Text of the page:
In response to the turmoil within his voting-base and the New York Democratic party, Carlucci's office came out stating: "Today, I joined with my fellow Democratic Senators to support a woman's right to choose.... This bill simply codifies in state law the right of choice that women in New York already are guaranteed. Unfortunately, the measure did not pass since there were not enough votes for this amendment to pass on either side of the aisle. Let me be clear -- I will continue to strongly advocate for the reproductive health rights of the women of New York State. I am, and always will be, proudly a pro choice Democratic senator."[20] However, this statement was met coldly by many New York Democrats.

References[edit]

  1. ^ a b Carlucci, David. "Statement From Senator Carlucci on the Formation of the Independent Democratic Committee". Senator Carlucci's Website. Senator Carlucci. Retrieved 10 October 2014. 
  2. ^ "Legislative Preview: Meet The New Members". The Capitol. Manhattan Media. January 6, 2011. Retrieved March 13, 2011. 
  3. ^ Incalcaterra, Laura (Jan 18, 2011). "Carlucci and Grossberg wed". The Journal News. Retrieved Oct 4, 2014. 
  4. ^ Jeng, Christina. "At 24, Clarkstown Town Clerk shows passion for office". Clarkstown Town Clerk. Rockland Journal News. Retrieved 10 October 2014. 
  5. ^ "David Carlucci: Biography". New York State Senate. Retrieved March 13, 2011. 
  6. ^ "Preserve Ramapo Endorsements". Preserve Ramapo. Preserve Ramapo. Retrieved 10 October 2014.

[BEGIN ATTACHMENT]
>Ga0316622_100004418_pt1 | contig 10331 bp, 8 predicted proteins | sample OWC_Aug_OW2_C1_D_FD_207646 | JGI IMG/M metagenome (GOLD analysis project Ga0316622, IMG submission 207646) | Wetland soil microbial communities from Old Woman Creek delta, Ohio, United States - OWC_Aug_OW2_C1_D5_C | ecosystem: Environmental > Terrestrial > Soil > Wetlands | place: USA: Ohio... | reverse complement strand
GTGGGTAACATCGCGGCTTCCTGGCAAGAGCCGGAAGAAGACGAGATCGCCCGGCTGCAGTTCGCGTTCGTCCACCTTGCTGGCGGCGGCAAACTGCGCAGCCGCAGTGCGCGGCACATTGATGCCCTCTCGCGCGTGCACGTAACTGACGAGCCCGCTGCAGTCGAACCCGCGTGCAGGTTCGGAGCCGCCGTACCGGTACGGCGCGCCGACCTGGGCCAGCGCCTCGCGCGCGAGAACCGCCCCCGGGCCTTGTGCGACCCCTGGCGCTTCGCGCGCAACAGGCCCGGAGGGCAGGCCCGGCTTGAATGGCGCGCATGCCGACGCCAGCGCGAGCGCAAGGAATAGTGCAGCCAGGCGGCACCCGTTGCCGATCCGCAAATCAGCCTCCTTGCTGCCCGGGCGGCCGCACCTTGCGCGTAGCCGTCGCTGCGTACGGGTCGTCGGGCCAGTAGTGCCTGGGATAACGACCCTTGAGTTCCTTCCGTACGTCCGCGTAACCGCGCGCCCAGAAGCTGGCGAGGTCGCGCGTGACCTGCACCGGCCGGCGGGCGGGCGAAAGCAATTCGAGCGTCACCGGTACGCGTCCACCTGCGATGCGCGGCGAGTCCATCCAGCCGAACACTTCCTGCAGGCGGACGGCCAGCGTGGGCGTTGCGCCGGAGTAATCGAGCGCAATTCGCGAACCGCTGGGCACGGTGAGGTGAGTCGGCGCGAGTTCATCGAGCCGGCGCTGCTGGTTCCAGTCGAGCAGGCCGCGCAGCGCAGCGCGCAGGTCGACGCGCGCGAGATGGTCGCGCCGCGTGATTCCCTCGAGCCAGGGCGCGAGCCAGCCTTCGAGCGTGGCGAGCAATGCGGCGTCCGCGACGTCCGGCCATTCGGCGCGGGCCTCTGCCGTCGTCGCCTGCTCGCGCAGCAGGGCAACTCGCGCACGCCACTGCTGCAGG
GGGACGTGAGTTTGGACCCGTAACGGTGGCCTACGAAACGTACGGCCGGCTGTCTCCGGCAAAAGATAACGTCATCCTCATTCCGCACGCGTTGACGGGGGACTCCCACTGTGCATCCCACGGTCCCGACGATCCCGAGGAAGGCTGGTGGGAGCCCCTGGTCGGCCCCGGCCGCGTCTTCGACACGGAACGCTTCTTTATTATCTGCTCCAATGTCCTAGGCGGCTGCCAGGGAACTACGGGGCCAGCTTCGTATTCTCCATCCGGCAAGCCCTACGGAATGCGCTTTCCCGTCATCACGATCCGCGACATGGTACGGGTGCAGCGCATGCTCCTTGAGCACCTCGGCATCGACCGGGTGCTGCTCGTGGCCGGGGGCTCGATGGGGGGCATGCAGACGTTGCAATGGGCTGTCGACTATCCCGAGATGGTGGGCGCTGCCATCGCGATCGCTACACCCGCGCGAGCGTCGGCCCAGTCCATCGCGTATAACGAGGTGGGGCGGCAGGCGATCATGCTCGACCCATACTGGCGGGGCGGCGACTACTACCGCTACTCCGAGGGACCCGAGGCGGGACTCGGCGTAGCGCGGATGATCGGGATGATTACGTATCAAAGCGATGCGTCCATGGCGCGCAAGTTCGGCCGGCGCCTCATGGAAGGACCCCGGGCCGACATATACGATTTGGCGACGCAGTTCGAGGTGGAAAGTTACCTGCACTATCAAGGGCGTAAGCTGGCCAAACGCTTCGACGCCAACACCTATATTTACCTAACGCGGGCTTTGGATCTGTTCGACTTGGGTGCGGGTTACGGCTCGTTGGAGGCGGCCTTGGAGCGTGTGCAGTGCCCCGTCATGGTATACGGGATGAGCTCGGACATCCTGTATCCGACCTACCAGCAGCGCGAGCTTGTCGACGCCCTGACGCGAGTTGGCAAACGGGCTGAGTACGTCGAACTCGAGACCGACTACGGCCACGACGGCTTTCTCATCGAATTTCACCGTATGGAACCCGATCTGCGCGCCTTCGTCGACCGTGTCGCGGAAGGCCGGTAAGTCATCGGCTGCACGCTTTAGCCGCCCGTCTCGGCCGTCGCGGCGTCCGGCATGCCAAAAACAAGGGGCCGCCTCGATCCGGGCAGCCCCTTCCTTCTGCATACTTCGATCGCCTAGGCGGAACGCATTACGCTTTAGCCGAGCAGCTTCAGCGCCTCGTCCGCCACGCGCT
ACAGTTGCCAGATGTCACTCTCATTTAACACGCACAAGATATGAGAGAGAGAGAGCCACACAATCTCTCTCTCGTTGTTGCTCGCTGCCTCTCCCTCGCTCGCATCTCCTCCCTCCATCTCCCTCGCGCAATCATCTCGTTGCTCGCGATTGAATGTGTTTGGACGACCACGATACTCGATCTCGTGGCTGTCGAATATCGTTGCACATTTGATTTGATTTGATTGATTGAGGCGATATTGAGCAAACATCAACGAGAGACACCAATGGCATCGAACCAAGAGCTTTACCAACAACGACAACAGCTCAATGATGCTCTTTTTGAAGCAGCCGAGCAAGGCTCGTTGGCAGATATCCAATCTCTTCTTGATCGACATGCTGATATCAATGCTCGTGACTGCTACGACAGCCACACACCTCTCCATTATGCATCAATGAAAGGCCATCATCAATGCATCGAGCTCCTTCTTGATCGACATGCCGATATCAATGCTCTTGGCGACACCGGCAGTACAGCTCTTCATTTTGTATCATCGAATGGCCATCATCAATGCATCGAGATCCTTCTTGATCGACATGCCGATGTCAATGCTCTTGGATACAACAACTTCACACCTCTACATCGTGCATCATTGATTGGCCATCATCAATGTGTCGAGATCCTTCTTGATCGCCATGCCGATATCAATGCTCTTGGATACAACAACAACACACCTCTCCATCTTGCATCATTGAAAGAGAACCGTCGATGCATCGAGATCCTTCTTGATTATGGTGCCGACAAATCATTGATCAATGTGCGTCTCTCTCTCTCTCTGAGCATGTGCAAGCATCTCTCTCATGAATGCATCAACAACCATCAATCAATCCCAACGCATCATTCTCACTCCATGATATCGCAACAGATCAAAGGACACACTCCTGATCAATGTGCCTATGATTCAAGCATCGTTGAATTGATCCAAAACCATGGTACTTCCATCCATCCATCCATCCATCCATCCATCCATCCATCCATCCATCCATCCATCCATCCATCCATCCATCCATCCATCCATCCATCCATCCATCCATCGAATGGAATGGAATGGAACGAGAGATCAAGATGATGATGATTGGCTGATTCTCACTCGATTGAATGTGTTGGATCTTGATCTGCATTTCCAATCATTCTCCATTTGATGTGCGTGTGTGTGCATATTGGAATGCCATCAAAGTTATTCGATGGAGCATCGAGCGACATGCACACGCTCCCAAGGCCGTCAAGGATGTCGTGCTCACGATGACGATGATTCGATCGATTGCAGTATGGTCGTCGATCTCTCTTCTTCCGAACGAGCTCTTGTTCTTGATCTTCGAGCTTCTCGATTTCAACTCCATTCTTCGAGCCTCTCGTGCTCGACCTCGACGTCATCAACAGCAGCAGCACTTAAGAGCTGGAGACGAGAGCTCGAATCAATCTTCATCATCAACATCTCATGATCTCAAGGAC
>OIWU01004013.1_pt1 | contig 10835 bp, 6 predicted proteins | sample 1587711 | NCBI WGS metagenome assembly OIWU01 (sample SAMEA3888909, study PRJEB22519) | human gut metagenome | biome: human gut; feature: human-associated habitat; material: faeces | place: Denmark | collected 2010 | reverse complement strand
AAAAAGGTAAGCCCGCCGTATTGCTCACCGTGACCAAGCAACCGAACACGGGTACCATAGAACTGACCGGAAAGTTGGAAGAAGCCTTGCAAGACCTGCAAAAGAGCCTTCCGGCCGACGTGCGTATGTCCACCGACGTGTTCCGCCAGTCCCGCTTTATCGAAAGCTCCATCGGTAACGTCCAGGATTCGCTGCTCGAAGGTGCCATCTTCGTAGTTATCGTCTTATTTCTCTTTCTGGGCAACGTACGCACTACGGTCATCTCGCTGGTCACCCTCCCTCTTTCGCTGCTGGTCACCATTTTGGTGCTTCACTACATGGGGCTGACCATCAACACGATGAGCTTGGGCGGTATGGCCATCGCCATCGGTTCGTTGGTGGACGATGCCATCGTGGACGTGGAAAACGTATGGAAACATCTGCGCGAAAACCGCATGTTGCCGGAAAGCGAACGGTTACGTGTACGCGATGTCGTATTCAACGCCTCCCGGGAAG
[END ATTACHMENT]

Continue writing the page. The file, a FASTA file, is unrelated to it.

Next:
7. ^ Post Staff Report. "2010 Election Results". New York Post Online. New York Post. Retrieved 10 October 2014. 
  8. ^ Incalcaterra, Laura (May 30, 2014). "Carlucci leaves Democratic convention without party's nod". The Journal News. Retrieved Oct 3, 2014. 
  9. ^ Lovett, Ken (Jun 10, 2014). "Union bigs want Sen. David Carlucci to return to Democratic fold while local WFP committeeman urges him to stay the course". New York Daily News. Retrieved Oct 3, 2014. 
  10. ^ Elzufon, Rachel (Jan 23, 2013). "NY SAFE Act Faces Changes". WKBW-TV. Retrieved Sep 21, 2014. 
  11. ^ Kriss, Erik (Mar 22, 2013). "State’s new limit on gun magazines put on hold because 7-bullet magazines don’t exist". New York Post. Retrieved Oct 14, 2014. 
  12. ^ "Roll Call: NY S02230". LegiScan. Jan 15, 2013. Retrieved Sep 23, 2014. 
  13. ^ 'Senator David Carlucci comments on Gun Control Legislation. New York State Senate. Jan 14, 2013. Retrieved Oct 4, 2014. 
  14. ^ a b c Carlucci, David. "Cyberbullying - A Report on Bullying in the Digital Age". New York Senate. New York Senate. Retrieved 10 October 2014. 
  15. ^ Campbell, Jon (Jun 24, 2011). "Rockland’s Carlucci bears brunt of Daily Show jab". The Journal News. Retrieved Sep 23, 2014. 
  16. ^ Cuomo, Andrew. "Women's Equality". New York Rising. Retrieved 22 October 2014. 
  17. ^ "Home". NY Women's Equality. NY Women's Equality Coalition. Retrieved 22 October 2014. 
  18. ^ Stavisky, Kristen. "Rockland Democrats Assault David Carlucci". Rocklandtimes.com. Rockland County Times. Retrieved 22 October 2014. 
  19. ^ Benjamin, Liz. "The IDC's Five-Point Women's Plan". nystateofpolitics.com. State of Politics. Retrieved 22 October 2014. 
  20. ^ McKinstry, Gerald. "McKinstry: Is the Women's Equality Act the beginning of the End for the IDC". Newsday. Newsday. Retrieved 22 October 2014. 

External links[edit]

New York State Senate
Preceded by
Thomas Morahan
New York State Senate, 38th District
2011–present
Incumbent